Culture is defined by what we teach children
As a child, I wanted to learn how to draw. But there was nobody to teach me and Youtube didn't exist. After high school I was accepted into the CalArts department of Character Animation, but drawing instructor Glen Vilppu left the previous year, so there were no construction drawing classes available. It's hard to imagine but my teachers actually discouraged me from learning construction drawing, so I didn't learn this basic skill until I started working on prime time tv shows like Futurama and Dilbert.
What is construction drawing?
It's where you draw 3d forms like instead of a circle, you draw a sphere. They might look the same, but a circle is 2d and a sphere is 3d. By constructing 3d forms like spheres, cubes and cylinders, everything in your drawing looks right because it 'exists' in 3d space.
Since construction drawing can be learned by children, I recommend it as one of the first things every beginner should learn. If I had learned construction drawing as a child, I wouldn't have had to struggle in my career and drawing for tv shows would have been so. Much. Easier.
Pay it forward
I like to think I did my part to make this easier for the next generation, because I taught construction drawing as an elementary school art teacher, I developed a series of DVDs that teach children, and I gave construction drawing lessons to my son's older brothers. By teaching my children to draw, a culture of drawing now exists in our family. My son can ask me any question about drawing, or he can ask his brothers, or watch a Youtube video. Our family culture promotes basic drawing skills, so my son thinks drawing is fun and he's confident in his drawing ability.
Making it easier for future generations
My son didn't have to struggle because he learned the most important skill first. If he were to become a professional hand-drawn animator, he would have the advantage over others who lack basic drawing skills like construction. If the ACT tested college readiness for drawing, he would test highly in this area.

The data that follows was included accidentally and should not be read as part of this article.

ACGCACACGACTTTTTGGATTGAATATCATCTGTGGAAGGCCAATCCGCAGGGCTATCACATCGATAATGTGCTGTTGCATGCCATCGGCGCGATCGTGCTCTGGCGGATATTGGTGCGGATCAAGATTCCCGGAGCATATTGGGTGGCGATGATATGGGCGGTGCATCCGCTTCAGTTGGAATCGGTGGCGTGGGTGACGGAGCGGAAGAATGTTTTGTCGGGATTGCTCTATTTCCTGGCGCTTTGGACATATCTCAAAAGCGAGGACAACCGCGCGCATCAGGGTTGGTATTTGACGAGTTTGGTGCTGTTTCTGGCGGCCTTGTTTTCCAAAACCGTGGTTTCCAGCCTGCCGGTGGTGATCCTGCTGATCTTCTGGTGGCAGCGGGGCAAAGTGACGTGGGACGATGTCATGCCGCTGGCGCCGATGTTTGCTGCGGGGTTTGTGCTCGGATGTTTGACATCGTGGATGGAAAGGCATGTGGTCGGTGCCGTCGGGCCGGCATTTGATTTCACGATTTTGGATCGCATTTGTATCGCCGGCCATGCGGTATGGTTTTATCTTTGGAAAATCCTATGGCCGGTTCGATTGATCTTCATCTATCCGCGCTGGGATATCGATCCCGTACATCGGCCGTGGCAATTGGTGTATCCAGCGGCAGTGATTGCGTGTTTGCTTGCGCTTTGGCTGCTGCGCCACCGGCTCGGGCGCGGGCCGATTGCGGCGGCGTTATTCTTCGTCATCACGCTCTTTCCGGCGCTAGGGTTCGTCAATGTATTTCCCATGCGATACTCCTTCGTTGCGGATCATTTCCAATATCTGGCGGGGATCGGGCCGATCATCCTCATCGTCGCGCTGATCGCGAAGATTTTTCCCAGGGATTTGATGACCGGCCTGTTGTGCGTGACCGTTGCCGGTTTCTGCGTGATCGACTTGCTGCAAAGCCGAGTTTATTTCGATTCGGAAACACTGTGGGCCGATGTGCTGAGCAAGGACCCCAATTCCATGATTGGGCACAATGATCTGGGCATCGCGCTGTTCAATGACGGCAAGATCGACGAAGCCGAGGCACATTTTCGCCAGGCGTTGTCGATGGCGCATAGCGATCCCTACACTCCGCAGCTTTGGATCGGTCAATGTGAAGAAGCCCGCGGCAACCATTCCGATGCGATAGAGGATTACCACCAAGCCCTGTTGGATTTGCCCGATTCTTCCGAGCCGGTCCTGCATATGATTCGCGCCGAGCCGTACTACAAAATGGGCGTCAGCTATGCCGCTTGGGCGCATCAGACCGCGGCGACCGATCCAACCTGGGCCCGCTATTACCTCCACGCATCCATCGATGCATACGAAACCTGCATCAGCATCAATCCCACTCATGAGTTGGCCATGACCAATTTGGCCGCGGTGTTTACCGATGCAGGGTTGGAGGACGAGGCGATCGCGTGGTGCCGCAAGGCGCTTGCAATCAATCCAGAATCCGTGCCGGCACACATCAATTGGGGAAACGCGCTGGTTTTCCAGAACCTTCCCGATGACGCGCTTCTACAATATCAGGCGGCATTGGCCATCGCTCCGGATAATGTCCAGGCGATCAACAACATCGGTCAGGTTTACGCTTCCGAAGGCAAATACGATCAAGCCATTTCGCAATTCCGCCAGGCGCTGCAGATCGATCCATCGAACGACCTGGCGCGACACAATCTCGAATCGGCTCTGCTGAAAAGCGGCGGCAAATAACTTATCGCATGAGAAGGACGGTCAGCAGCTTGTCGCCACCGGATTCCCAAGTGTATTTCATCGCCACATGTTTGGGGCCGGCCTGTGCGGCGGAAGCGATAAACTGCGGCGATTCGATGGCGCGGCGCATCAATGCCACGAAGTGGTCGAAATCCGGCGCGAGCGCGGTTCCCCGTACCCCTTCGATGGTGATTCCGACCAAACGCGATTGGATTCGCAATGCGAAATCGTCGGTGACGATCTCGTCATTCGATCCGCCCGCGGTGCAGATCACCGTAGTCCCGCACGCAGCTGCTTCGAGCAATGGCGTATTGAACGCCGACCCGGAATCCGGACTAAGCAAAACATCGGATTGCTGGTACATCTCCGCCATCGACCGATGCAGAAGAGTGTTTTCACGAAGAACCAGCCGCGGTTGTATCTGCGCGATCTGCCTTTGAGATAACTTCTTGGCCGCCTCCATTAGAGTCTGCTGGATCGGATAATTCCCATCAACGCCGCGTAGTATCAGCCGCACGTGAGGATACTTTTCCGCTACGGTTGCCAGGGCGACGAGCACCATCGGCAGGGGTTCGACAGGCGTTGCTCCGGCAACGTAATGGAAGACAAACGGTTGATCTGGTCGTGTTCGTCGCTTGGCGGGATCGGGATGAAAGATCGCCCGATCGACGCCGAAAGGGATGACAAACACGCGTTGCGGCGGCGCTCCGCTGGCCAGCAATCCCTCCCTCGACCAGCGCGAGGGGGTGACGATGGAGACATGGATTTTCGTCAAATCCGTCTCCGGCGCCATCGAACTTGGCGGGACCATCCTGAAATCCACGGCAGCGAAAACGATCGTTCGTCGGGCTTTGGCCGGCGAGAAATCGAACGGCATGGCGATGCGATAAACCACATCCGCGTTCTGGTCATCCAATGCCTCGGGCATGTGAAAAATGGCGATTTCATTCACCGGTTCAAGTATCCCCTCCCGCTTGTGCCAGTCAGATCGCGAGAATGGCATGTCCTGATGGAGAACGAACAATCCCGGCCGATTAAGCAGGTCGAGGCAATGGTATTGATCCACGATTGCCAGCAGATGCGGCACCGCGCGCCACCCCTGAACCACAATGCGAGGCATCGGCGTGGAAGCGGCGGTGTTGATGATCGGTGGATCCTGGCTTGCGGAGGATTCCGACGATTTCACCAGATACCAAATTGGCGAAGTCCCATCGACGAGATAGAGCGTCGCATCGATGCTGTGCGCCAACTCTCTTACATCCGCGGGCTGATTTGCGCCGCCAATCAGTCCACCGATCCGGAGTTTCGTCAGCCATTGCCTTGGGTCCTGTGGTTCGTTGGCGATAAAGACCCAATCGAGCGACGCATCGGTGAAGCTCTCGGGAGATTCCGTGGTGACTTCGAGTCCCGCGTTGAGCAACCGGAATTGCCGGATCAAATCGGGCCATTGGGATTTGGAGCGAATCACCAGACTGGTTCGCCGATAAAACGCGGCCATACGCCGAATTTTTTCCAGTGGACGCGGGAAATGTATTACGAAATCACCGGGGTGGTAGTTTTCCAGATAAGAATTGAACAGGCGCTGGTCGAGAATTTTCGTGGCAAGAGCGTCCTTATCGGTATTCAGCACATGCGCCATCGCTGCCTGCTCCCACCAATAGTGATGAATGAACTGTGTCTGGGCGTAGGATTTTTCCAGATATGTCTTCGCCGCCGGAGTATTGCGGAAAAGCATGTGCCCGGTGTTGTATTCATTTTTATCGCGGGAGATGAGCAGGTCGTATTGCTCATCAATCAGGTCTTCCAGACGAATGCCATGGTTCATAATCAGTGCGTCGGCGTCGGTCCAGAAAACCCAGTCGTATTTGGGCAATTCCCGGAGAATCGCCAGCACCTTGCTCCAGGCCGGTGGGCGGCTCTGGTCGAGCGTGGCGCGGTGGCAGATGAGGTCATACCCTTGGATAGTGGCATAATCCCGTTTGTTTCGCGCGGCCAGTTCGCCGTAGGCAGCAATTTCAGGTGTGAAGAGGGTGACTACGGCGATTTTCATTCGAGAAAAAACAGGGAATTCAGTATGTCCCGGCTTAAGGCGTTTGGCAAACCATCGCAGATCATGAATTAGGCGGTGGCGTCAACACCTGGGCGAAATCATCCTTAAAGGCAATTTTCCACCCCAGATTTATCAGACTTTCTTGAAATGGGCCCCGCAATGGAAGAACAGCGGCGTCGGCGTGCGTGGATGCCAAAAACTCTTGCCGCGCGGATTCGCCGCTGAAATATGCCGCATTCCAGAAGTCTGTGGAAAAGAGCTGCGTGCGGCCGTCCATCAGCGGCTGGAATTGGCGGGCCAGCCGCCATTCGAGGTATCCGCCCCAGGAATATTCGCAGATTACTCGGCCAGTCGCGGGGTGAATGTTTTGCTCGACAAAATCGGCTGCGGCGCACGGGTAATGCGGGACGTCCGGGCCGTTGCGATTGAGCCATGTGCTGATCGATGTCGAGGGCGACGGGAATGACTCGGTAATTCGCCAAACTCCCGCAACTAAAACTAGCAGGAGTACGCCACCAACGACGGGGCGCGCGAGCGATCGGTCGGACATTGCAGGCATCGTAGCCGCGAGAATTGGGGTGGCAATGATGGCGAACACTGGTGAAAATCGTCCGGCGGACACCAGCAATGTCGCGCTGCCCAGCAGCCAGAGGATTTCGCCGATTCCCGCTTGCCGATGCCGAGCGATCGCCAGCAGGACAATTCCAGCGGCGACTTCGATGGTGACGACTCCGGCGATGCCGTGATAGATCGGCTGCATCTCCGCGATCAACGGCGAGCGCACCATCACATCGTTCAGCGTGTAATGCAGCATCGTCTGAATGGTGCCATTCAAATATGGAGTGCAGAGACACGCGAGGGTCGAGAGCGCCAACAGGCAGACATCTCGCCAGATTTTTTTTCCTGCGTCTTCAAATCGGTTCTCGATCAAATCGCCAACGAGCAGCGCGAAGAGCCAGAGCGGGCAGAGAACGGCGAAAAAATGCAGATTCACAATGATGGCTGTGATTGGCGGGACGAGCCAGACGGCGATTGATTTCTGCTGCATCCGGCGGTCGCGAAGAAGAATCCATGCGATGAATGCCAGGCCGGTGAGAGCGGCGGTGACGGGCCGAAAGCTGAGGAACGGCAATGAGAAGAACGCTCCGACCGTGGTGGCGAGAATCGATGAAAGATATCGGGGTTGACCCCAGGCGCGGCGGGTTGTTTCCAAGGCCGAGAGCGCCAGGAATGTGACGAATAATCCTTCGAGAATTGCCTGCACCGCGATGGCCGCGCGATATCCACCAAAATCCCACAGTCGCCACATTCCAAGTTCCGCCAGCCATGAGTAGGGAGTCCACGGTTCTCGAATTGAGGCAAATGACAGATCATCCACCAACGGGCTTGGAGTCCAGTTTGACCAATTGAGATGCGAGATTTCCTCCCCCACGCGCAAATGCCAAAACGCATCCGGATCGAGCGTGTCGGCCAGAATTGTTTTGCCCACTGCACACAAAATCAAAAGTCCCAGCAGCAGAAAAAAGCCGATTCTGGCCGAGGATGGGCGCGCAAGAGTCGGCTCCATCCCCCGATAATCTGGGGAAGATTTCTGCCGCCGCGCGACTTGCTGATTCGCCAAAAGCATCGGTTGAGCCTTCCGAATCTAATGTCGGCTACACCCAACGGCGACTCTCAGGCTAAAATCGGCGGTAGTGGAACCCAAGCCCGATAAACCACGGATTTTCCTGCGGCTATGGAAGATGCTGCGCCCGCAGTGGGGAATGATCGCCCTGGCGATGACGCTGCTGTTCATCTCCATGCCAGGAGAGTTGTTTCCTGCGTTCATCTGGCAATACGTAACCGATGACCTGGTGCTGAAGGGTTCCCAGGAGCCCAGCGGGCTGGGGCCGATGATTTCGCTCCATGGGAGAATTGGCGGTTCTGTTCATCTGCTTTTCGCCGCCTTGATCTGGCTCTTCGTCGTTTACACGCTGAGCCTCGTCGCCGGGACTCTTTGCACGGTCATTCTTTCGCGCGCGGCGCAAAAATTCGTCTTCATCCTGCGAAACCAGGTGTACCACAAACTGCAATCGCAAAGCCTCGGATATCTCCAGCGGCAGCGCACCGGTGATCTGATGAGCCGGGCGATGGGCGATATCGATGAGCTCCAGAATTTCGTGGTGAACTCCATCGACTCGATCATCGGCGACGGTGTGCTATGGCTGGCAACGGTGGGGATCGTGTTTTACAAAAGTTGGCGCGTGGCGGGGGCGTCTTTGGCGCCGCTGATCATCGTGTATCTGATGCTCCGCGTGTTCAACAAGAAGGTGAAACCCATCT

How can the U.S. make math fun?
In China, if a child knows the words for 1-9 they can count all the way up to 100. So easy! But in the U.S. math is hard because young children must learn 26 unique number words to count up to 100. These extra words include: eleven, twelve, twenty, etc. and they are not needed.
Teaching young children Chinese number words is the math equivalent of teaching construction drawing. By learning the most important skill first, the child will be more confident and have a significant lifelong advantage. Instead of thinking math is hard, they think it's easy and fun.
My own math education
At the start of 1st grade, my aunt recognized I was good with math and volunteered to teach me math skills. In a few months, we had progressed 4 grade levels and we only stopped because she ran out of teaching material.
The math skills I developed in 1st grade gave me a lifelong confidence and significant advantage beyond what you might expect. Math was super boring up to 5th grade because I had already learned the curriculum. In high school I was busy with other interests and didn't try hard in math, but I still scored in the top 2 percentile on the ACT so I was well-prepared in case I wanted to pursue a STEM career.